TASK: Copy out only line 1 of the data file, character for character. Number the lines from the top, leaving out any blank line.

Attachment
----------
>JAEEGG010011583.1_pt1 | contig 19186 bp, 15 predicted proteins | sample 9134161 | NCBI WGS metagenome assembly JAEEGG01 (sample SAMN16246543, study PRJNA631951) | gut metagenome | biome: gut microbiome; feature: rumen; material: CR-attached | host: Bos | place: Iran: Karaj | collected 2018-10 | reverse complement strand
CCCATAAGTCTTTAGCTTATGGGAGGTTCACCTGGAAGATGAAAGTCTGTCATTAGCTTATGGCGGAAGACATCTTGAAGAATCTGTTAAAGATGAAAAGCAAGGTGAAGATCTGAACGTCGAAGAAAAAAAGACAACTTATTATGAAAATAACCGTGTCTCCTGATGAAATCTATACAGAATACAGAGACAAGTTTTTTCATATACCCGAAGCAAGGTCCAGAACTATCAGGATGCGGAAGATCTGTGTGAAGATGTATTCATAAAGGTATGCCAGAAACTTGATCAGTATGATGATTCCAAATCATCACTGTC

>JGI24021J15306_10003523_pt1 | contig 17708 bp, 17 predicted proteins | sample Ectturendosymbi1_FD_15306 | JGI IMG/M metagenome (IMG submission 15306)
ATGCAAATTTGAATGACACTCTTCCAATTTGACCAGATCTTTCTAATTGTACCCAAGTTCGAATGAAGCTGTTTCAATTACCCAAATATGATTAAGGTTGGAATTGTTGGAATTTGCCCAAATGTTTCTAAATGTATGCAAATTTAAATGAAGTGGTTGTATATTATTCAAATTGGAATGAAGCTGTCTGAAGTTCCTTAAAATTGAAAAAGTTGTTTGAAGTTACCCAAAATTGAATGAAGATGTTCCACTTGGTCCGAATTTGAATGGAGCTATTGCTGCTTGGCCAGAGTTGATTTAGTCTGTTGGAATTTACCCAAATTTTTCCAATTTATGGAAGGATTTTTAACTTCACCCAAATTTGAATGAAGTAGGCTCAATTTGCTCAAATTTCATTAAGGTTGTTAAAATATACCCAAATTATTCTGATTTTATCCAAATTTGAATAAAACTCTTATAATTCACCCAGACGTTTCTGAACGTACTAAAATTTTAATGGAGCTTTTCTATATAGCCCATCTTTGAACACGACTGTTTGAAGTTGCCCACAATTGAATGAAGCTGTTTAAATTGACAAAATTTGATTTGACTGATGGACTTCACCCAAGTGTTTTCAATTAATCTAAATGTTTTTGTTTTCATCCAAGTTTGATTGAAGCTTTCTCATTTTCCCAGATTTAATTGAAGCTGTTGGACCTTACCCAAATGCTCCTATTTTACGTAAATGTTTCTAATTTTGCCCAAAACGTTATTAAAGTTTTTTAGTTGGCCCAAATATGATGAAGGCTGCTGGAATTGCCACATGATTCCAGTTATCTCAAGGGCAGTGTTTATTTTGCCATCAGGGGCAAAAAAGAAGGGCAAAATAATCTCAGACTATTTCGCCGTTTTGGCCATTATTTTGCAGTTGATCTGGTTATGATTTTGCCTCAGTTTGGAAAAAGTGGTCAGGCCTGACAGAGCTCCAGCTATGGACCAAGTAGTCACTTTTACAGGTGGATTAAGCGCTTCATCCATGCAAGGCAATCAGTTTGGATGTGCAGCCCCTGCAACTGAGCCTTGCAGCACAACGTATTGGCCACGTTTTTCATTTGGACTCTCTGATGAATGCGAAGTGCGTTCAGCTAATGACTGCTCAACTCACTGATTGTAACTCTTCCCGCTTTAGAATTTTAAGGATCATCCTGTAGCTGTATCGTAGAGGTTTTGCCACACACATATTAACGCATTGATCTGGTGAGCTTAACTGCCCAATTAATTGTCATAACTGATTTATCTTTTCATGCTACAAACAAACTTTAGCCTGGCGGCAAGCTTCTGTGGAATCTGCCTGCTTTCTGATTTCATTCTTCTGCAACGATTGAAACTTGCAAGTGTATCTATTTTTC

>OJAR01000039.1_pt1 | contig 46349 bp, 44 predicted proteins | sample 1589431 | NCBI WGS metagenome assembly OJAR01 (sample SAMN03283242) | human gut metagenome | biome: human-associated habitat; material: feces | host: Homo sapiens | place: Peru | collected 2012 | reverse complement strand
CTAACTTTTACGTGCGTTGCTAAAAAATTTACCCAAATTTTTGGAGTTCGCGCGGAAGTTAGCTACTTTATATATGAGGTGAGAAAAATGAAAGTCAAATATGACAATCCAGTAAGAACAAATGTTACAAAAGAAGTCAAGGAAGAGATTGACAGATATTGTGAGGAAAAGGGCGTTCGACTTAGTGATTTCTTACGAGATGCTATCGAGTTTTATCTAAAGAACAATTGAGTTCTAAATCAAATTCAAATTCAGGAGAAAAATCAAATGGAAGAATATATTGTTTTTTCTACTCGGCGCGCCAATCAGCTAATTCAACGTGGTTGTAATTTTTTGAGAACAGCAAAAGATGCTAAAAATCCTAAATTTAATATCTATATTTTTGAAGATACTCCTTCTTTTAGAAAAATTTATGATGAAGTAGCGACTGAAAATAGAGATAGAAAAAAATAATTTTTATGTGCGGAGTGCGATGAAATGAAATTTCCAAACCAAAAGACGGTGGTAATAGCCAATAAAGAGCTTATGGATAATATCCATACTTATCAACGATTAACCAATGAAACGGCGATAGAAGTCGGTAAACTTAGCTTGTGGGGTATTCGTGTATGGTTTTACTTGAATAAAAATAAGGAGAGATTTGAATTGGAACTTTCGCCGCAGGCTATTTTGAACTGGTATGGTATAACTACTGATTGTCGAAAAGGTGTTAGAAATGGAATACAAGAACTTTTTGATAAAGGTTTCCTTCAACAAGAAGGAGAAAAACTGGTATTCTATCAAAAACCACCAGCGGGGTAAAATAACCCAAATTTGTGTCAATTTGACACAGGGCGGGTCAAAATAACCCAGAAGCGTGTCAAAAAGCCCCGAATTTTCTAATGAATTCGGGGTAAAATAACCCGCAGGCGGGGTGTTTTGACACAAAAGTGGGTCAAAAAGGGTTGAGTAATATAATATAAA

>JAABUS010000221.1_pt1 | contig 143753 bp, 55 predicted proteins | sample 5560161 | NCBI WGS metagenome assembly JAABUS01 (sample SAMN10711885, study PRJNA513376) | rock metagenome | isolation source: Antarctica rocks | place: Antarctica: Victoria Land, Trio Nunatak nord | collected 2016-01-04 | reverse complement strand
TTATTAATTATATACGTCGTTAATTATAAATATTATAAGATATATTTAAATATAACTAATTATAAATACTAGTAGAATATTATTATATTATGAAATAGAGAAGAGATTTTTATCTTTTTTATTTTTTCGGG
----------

>JAEEGG010011583.1_pt1 | contig 19186 bp, 15 predicted proteins | sample 9134161 | NCBI WGS metagenome assembly JAEEGG01 (sample SAMN16246543, study PRJNA631951) | gut metagenome | biome: gut microbiome; feature: rumen; material: CR-attached | host: Bos | place: Iran: Karaj | collected 2018-10 | reverse complement strand